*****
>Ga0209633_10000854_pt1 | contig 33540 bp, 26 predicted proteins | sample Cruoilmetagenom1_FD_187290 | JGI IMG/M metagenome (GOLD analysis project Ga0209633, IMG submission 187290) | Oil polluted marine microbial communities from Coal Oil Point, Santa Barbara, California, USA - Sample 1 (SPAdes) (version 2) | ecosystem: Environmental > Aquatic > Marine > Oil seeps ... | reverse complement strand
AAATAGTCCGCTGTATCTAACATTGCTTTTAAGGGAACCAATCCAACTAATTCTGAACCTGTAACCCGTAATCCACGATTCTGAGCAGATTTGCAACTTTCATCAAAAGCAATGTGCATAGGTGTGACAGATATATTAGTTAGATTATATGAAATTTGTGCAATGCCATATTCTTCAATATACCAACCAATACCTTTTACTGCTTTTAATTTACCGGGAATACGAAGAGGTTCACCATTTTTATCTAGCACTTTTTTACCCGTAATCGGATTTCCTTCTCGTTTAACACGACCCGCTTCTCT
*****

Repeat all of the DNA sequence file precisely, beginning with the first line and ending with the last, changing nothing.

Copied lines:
>Ga0209633_10000854_pt1 | contig 33540 bp, 26 predicted proteins | sample Cruoilmetagenom1_FD_187290 | JGI IMG/M metagenome (GOLD analysis project Ga0209633, IMG submission 187290) | Oil polluted marine microbial communities from Coal Oil Point, Santa Barbara, California, USA - Sample 1 (SPAdes) (version 2) | ecosystem: Environmental > Aquatic > Marine > Oil seeps ... | reverse complement strand
AAATAGTCCGCTGTATCTAACATTGCTTTTAAGGGAACCAATCCAACTAATTCTGAACCTGTAACCCGTAATCCACGATTCTGAGCAGATTTGCAACTTTCATCAAAAGCAATGTGCATAGGTGTGACAGATATATTAGTTAGATTATATGAAATTTGTGCAATGCCATATTCTTCAATATACCAACCAATACCTTTTACTGCTTTTAATTTACCGGGAATACGAAGAGGTTCACCATTTTTATCTAGCACTTTTTTACCCGTAATCGGATTTCCTTCTCGTTTAACACGACCCGCTTCTCT